Volunteer on a range of wildlife conservation and environmental projects on Isabela island, Galapagos. Join a dynamic team of volunteers and local staff while supporting the unique ecosystem of the Galapagos islands.

  • Playa Tortuga Conservation Volunteer Project, Costa Rica

    • Duration 1 week to 6 months
    • Prices from £470

    Volunteer in Costa Rica and live and work in a biological research station and take part in sea turtle, butterfly, caiman, crocodile, tree boa, monkey and mammal research and environmental education. Coral reef restoration option available too.

  • Watamu Sea Turtle Volunteer Project, Kenya

    • Duration 2 Weeks+
    • Prices from £980

    An opportunity to take part in Kenya sea turtle conservation involving research and monitoring, working at a turtle rehabilitation centre and protecting nesting sites along the Watamu Coastline.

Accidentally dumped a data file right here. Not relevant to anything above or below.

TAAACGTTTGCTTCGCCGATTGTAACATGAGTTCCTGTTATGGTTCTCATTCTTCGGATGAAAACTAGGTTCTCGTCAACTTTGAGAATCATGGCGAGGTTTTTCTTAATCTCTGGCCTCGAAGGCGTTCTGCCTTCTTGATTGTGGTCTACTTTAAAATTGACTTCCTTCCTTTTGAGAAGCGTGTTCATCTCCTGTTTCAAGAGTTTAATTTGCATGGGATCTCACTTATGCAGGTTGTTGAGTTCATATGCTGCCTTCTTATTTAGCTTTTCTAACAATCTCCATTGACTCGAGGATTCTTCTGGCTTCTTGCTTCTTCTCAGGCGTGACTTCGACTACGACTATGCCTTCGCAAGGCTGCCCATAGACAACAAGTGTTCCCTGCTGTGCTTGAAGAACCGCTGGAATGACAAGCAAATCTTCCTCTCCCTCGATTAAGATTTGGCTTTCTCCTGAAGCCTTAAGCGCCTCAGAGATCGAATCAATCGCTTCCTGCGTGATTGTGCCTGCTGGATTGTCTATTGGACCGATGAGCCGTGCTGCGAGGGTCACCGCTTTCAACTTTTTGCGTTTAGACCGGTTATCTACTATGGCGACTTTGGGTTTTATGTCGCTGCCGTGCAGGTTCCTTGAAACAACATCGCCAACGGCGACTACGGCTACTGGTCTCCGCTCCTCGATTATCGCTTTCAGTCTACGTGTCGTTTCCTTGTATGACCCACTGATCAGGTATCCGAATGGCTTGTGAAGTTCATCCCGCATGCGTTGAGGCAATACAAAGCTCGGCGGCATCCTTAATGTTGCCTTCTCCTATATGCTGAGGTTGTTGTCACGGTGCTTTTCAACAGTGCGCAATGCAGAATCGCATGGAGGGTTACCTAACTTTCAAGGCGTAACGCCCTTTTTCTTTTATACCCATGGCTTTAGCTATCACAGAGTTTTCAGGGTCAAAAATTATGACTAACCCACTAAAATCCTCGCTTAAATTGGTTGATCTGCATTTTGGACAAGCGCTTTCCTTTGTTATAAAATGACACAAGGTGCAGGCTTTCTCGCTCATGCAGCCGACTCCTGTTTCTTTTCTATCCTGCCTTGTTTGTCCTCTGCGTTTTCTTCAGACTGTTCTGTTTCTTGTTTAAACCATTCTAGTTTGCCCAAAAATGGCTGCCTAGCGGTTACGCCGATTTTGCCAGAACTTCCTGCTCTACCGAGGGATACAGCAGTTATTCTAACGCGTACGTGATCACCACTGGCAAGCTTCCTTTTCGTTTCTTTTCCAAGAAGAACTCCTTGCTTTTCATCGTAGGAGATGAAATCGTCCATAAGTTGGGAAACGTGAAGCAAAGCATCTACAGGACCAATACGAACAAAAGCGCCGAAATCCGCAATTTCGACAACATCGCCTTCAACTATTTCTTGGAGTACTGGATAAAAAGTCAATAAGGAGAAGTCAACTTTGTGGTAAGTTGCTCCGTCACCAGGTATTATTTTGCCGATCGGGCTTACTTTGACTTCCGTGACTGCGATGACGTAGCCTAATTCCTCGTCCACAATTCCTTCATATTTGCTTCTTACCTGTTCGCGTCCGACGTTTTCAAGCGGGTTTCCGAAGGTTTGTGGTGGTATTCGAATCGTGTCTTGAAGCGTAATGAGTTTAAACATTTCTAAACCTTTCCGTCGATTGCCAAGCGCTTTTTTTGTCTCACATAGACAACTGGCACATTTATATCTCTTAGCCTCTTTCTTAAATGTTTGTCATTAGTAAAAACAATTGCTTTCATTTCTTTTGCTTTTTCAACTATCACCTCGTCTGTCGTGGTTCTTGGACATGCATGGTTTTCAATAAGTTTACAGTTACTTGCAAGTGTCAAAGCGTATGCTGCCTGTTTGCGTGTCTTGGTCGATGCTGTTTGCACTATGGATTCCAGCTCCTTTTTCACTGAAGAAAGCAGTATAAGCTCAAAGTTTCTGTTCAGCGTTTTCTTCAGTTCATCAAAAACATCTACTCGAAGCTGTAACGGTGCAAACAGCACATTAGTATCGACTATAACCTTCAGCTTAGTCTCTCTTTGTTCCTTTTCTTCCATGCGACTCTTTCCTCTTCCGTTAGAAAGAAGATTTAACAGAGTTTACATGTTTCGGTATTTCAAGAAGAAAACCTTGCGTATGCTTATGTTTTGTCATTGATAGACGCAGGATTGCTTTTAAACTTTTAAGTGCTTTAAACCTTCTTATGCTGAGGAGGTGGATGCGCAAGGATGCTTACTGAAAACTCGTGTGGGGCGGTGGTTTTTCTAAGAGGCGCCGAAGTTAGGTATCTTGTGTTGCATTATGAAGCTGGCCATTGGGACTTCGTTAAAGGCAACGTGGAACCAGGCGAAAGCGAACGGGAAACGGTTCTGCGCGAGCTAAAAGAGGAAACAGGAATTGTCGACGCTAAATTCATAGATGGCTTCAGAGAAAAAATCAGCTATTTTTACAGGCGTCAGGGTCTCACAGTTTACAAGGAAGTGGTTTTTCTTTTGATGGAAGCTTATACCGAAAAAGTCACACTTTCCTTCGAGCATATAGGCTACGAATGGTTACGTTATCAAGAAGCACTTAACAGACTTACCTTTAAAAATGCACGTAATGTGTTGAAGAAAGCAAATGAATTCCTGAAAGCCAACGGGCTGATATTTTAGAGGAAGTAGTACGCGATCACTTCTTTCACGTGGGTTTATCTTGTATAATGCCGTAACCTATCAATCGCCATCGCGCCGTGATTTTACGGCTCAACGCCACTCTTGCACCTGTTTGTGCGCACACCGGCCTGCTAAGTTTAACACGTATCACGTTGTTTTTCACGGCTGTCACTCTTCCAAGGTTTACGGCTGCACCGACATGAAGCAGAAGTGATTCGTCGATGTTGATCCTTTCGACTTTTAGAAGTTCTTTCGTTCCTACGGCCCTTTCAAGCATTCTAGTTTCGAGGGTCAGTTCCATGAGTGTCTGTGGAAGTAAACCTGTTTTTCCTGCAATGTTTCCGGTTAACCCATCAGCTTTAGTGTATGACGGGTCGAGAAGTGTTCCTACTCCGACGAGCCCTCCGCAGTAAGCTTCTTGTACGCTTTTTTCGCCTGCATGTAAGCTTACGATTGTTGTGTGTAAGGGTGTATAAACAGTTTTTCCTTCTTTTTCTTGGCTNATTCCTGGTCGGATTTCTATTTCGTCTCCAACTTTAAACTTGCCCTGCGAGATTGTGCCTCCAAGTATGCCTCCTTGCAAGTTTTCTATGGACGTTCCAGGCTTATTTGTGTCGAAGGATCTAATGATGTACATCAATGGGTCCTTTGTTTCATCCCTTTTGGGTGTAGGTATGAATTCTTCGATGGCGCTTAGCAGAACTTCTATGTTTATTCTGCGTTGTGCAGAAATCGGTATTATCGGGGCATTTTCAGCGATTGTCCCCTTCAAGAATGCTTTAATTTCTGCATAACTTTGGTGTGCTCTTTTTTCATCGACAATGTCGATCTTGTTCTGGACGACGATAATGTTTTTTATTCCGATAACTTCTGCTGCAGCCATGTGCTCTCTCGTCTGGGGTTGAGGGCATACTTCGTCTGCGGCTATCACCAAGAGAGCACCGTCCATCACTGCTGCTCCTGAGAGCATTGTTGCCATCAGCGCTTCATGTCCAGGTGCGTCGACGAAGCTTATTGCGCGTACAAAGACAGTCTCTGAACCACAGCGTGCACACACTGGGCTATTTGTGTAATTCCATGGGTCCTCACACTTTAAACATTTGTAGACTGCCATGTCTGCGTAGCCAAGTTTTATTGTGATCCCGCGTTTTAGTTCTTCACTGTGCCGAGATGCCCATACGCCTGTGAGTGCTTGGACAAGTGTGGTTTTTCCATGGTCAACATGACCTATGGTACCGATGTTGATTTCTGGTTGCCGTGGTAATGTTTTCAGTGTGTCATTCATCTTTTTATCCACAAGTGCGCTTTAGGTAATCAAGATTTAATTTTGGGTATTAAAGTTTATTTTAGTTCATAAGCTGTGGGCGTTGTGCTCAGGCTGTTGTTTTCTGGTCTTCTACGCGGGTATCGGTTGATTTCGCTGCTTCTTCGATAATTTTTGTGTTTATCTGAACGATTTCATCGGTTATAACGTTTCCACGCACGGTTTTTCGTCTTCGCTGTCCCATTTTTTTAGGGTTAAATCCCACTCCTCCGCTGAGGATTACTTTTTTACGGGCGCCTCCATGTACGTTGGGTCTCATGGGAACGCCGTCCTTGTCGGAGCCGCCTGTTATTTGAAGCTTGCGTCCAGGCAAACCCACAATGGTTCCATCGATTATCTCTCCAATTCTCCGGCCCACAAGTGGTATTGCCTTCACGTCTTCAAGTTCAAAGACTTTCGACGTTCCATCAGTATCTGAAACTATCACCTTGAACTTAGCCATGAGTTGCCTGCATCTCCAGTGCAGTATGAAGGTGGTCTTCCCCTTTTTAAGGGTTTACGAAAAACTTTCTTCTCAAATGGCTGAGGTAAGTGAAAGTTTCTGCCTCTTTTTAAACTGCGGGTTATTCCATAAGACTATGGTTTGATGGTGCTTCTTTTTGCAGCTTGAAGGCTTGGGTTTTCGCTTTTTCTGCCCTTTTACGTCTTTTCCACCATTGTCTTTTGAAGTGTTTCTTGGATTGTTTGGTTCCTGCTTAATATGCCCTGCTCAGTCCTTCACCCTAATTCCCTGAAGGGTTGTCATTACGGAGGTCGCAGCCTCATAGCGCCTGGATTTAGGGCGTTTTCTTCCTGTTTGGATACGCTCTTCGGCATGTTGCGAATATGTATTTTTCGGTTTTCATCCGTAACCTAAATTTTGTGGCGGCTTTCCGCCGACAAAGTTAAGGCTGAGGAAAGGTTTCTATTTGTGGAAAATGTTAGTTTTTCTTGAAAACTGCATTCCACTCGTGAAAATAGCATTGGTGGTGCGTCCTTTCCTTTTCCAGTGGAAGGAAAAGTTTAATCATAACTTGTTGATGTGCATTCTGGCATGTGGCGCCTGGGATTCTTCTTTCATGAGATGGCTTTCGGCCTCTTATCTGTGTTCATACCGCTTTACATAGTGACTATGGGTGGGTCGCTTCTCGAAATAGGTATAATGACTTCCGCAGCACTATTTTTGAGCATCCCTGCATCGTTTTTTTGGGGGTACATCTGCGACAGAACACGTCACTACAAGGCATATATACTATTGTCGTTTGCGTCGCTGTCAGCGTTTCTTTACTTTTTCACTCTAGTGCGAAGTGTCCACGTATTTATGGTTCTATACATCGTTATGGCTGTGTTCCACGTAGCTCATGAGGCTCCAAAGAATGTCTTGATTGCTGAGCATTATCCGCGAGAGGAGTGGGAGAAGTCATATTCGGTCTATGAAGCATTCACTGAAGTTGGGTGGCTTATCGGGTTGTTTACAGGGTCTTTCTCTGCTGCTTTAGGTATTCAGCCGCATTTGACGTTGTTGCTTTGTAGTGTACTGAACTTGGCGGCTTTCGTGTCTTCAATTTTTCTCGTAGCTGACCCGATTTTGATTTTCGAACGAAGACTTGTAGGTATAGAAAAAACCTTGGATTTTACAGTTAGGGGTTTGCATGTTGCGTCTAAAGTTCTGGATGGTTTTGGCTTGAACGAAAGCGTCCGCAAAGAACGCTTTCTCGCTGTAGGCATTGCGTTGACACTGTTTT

• Blue Lagoon Coral Reef Project, Mauritius

    • Duration 2 weeks to 3 months
    • Prices from £1095

    Volunteer in Mauritius in the Indian Ocean and take part in a coral reef monitoring and marine conservation volunteer and internship programme, which includes coral reef farming and restoration, lagoon monitoring and sea turtle research in the beautiful Blue Bay Marine Park.

  • Great Barrier Reef Conservation Project, Australia

    • Duration 2-4 Weeks
    • Prices from £2075

    Join a marine conservation internship in Australia’s Great Barrier Reef. Help to protect this amazing natural wonder and develop your conservation and research skills alongside experienced marine biologists.

Basic Facts